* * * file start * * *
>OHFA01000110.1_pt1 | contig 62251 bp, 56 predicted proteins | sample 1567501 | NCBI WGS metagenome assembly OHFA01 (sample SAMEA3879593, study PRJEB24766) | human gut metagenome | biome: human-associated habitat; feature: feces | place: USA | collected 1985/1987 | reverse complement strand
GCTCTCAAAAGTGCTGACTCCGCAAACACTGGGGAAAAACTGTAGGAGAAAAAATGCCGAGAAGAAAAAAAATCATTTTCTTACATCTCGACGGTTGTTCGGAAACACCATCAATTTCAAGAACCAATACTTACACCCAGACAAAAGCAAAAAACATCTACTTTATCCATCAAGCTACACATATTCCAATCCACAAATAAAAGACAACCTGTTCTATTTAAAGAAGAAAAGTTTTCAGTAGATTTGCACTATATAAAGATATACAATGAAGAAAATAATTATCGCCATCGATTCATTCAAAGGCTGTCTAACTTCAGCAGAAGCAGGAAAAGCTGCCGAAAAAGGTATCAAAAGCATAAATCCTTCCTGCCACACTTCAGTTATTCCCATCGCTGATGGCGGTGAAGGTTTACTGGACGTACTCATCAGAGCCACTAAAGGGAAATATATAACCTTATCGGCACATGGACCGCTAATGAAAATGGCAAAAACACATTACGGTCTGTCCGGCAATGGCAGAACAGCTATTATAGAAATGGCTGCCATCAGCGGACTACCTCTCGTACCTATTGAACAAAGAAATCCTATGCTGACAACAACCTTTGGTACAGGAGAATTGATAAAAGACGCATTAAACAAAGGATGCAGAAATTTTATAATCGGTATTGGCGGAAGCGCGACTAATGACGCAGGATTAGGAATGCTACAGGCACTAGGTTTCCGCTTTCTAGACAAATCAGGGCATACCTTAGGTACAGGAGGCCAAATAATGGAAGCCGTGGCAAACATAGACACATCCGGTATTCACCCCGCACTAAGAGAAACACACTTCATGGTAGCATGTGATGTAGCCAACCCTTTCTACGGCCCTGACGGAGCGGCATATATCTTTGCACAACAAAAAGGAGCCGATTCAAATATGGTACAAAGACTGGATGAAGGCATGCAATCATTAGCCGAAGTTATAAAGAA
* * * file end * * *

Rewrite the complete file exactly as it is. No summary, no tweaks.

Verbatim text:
>OHFA01000110.1_pt1 | contig 62251 bp, 56 predicted proteins | sample 1567501 | NCBI WGS metagenome assembly OHFA01 (sample SAMEA3879593, study PRJEB24766) | human gut metagenome | biome: human-associated habitat; feature: feces | place: USA | collected 1985/1987 | reverse complement strand
GCTCTCAAAAGTGCTGACTCCGCAAACACTGGGGAAAAACTGTAGGAGAAAAAATGCCGAGAAGAAAAAAAATCATTTTCTTACATCTCGACGGTTGTTCGGAAACACCATCAATTTCAAGAACCAATACTTACACCCAGACAAAAGCAAAAAACATCTACTTTATCCATCAAGCTACACATATTCCAATCCACAAATAAAAGACAACCTGTTCTATTTAAAGAAGAAAAGTTTTCAGTAGATTTGCACTATATAAAGATATACAATGAAGAAAATAATTATCGCCATCGATTCATTCAAAGGCTGTCTAACTTCAGCAGAAGCAGGAAAAGCTGCCGAAAAAGGTATCAAAAGCATAAATCCTTCCTGCCACACTTCAGTTATTCCCATCGCTGATGGCGGTGAAGGTTTACTGGACGTACTCATCAGAGCCACTAAAGGGAAATATATAACCTTATCGGCACATGGACCGCTAATGAAAATGGCAAAAACACATTACGGTCTGTCCGGCAATGGCAGAACAGCTATTATAGAAATGGCTGCCATCAGCGGACTACCTCTCGTACCTATTGAACAAAGAAATCCTATGCTGACAACAACCTTTGGTACAGGAGAATTGATAAAAGACGCATTAAACAAAGGATGCAGAAATTTTATAATCGGTATTGGCGGAAGCGCGACTAATGACGCAGGATTAGGAATGCTACAGGCACTAGGTTTCCGCTTTCTAGACAAATCAGGGCATACCTTAGGTACAGGAGGCCAAATAATGGAAGCCGTGGCAAACATAGACACATCCGGTATTCACCCCGCACTAAGAGAAACACACTTCATGGTAGCATGTGATGTAGCCAACCCTTTCTACGGCCCTGACGGAGCGGCATATATCTTTGCACAACAAAAAGGAGCCGATTCAAATATGGTACAAAGACTGGATGAAGGCATGCAATCATTAGCCGAAGTTATAAAGAA